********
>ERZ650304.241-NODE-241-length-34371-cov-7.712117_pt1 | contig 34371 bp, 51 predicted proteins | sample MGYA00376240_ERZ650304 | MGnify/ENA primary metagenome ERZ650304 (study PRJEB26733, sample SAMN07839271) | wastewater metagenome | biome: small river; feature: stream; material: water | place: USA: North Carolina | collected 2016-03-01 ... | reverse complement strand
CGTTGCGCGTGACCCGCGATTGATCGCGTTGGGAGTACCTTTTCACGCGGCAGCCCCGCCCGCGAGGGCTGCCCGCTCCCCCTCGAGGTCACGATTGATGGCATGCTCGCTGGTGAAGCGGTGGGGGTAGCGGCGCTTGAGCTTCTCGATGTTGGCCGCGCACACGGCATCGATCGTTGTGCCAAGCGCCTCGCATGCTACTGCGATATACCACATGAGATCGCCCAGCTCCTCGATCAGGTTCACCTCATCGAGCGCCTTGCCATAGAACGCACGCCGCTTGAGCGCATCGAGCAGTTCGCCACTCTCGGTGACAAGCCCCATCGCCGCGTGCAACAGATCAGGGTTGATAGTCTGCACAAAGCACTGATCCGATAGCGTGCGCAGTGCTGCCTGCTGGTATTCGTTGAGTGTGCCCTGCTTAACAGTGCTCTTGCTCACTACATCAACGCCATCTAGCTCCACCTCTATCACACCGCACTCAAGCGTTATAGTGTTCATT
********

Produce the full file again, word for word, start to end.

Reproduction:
>ERZ650304.241-NODE-241-length-34371-cov-7.712117_pt1 | contig 34371 bp, 51 predicted proteins | sample MGYA00376240_ERZ650304 | MGnify/ENA primary metagenome ERZ650304 (study PRJEB26733, sample SAMN07839271) | wastewater metagenome | biome: small river; feature: stream; material: water | place: USA: North Carolina | collected 2016-03-01 ... | reverse complement strand
CGTTGCGCGTGACCCGCGATTGATCGCGTTGGGAGTACCTTTTCACGCGGCAGCCCCGCCCGCGAGGGCTGCCCGCTCCCCCTCGAGGTCACGATTGATGGCATGCTCGCTGGTGAAGCGGTGGGGGTAGCGGCGCTTGAGCTTCTCGATGTTGGCCGCGCACACGGCATCGATCGTTGTGCCAAGCGCCTCGCATGCTACTGCGATATACCACATGAGATCGCCCAGCTCCTCGATCAGGTTCACCTCATCGAGCGCCTTGCCATAGAACGCACGCCGCTTGAGCGCATCGAGCAGTTCGCCACTCTCGGTGACAAGCCCCATCGCCGCGTGCAACAGATCAGGGTTGATAGTCTGCACAAAGCACTGATCCGATAGCGTGCGCAGTGCTGCCTGCTGGTATTCGTTGAGTGTGCCCTGCTTAACAGTGCTCTTGCTCACTACATCAACGCCATCTAGCTCCACCTCTATCACACCGCACTCAAGCGTTATAGTGTTCATT